When Depression struck the nation in the 1930s, few states were hit harder than Oklahoma. This was the dust bowl, a time of ruinous levels of unemployment when farm income alone dropped 64 percent. Great, all-consuming dust storms seemed to swallow the horizon as whole populations, were driven from the land. Fifteen percent of all Oklahoma packed up and moved west, in hopes of a better life.
This was the world of Loyce Edward Deen’s childhood, the seventh of eight children born to Grace and Allen Deen in the tiny south-central Oklahoma town of Sulphur.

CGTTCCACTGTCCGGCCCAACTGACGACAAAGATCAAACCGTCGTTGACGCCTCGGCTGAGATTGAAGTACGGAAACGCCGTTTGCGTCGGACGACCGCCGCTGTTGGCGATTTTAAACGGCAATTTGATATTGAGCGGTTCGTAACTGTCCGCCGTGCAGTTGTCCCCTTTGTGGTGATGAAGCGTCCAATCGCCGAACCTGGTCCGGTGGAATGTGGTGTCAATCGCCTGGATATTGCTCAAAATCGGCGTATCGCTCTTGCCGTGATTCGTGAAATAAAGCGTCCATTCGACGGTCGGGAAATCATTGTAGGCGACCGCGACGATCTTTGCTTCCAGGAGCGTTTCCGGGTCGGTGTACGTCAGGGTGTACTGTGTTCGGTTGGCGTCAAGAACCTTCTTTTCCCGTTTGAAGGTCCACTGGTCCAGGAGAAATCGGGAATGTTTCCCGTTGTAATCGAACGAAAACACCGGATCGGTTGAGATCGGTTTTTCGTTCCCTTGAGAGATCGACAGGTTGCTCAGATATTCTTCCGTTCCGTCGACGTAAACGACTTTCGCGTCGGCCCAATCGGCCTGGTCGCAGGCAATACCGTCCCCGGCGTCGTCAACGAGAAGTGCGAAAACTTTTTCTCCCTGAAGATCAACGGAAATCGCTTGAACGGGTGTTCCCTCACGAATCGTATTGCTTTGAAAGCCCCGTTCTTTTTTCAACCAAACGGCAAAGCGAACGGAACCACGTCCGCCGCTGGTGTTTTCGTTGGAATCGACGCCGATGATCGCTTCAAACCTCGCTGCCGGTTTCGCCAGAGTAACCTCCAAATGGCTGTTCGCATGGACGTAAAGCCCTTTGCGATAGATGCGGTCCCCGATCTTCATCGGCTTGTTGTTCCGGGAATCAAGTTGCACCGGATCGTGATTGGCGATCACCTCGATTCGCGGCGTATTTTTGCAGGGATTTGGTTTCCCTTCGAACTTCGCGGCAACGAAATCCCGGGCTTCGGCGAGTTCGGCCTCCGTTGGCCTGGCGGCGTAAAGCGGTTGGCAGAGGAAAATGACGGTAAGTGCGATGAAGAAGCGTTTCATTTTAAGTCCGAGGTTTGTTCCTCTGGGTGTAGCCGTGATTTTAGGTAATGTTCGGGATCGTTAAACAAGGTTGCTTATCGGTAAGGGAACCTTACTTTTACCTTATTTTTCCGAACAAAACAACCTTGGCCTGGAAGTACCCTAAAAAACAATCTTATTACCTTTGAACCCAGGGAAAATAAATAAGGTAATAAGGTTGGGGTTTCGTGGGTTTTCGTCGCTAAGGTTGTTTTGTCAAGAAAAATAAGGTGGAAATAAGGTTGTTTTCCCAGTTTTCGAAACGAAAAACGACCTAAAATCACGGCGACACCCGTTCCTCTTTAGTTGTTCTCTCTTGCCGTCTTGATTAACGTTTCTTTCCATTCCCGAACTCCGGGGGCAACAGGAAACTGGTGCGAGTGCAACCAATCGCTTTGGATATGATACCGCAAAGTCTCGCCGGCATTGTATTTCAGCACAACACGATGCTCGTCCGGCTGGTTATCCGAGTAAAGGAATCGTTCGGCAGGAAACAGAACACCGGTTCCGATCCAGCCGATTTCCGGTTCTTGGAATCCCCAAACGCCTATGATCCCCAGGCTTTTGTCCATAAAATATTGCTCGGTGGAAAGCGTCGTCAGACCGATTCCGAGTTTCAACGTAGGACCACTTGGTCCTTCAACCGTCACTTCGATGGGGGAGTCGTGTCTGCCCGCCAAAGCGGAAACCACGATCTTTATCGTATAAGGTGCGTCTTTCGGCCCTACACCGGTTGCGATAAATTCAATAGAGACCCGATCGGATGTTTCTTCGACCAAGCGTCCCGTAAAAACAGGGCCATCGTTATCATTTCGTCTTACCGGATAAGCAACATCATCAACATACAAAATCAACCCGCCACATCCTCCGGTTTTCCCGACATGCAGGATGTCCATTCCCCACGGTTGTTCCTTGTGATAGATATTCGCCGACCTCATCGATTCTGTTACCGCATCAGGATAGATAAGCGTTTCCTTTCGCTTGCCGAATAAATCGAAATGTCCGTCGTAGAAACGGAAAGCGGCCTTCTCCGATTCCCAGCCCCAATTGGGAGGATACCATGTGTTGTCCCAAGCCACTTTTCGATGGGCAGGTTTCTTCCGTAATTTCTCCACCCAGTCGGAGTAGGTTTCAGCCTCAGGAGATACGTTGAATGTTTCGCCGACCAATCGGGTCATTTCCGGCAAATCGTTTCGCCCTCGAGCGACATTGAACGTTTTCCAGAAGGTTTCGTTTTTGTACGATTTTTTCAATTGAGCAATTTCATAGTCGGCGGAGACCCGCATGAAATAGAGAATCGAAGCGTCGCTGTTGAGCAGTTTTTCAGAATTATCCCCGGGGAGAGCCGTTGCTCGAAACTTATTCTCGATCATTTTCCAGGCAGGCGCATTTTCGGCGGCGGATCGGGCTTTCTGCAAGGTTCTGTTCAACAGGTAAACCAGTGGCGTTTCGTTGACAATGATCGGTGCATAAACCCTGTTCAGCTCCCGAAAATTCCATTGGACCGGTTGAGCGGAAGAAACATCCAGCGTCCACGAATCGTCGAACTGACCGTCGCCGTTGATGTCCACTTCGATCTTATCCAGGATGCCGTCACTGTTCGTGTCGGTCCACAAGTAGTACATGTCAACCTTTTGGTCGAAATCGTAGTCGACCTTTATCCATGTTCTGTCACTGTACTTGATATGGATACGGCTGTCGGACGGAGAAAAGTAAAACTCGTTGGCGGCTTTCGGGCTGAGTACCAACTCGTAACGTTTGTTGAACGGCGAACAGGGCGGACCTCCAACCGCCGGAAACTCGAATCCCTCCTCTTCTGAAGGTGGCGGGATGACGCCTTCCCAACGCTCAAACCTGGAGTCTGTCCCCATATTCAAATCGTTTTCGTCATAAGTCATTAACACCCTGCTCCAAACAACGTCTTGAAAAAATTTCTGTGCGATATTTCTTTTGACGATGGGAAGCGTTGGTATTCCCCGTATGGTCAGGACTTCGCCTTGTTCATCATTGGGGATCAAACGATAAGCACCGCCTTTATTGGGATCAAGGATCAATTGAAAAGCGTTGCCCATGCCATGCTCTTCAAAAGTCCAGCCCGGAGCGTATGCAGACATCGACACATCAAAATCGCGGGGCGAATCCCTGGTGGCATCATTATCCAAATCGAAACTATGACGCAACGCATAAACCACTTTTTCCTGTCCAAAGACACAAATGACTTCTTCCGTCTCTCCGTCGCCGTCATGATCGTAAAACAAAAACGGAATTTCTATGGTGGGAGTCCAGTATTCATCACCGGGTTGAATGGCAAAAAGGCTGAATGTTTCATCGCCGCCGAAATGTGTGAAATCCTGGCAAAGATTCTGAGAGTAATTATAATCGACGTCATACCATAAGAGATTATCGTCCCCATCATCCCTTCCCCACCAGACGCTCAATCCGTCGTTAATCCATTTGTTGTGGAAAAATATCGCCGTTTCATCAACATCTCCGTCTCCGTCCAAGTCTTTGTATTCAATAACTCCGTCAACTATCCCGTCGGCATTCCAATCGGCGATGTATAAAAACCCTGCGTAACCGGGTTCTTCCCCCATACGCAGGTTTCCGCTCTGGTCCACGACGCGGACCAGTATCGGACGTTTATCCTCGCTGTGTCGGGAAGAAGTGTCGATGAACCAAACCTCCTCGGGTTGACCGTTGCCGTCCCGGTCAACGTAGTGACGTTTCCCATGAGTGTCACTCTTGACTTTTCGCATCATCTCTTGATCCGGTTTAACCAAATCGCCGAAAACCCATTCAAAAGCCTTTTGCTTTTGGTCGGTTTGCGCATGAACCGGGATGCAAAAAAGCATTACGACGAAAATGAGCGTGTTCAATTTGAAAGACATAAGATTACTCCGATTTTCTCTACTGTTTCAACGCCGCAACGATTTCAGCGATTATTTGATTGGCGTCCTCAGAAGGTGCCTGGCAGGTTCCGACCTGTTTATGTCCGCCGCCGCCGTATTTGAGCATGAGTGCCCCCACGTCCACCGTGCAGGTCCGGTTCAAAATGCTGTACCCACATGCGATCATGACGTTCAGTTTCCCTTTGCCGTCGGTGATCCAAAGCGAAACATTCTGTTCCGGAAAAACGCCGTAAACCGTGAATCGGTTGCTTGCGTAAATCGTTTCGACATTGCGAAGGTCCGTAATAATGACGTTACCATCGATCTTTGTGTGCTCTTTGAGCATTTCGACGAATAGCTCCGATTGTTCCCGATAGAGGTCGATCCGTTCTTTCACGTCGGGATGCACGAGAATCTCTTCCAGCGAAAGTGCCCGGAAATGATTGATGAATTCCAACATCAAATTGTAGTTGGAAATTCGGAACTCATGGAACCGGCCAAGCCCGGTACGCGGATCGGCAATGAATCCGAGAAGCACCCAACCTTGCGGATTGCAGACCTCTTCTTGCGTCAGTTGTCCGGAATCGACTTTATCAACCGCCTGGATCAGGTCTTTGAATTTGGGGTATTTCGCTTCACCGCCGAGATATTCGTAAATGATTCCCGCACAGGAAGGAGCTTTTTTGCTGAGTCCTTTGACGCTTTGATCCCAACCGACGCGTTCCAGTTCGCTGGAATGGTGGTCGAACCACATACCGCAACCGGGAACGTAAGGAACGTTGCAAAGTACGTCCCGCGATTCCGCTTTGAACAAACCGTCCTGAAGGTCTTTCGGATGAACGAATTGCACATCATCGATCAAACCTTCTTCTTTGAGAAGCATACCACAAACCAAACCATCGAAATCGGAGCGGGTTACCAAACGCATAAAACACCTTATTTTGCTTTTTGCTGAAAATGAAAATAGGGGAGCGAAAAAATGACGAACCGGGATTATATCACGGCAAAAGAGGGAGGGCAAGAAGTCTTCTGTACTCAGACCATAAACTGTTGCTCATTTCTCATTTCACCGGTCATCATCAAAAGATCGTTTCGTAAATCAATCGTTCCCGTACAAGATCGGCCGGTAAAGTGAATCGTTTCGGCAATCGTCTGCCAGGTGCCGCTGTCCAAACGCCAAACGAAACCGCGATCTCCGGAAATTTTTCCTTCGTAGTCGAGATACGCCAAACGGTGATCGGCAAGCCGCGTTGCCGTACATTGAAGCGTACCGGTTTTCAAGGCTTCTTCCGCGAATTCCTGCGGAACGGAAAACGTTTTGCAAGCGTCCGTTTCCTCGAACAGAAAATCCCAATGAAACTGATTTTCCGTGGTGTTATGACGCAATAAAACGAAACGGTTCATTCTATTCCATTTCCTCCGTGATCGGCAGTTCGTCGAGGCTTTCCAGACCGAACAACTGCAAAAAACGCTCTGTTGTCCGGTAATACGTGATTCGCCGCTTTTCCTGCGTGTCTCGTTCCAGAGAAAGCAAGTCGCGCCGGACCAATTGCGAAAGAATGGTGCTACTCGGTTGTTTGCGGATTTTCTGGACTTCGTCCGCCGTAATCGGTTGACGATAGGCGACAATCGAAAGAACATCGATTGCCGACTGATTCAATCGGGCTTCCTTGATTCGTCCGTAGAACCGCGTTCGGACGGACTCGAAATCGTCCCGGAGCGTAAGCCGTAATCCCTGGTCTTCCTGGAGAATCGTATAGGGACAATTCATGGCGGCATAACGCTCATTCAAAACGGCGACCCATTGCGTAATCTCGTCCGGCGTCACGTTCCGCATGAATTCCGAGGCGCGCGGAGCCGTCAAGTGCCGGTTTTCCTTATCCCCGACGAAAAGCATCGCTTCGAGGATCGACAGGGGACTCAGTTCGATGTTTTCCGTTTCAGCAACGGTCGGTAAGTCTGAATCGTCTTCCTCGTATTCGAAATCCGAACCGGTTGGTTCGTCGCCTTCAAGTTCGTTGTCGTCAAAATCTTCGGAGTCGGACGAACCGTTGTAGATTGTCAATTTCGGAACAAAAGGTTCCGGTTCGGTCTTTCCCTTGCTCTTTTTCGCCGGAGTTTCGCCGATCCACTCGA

The family moved west in pursuit of work, to Altus Oklahoma, nearly 200 miles by car. There, Allen took work as a schoolteacher. Loyce would care for his younger brother Lewis, a child afflicted with Down’s syndrome. The boys were extremely close. It must have broken Loyce’s heart when his little brother fell and ill and…
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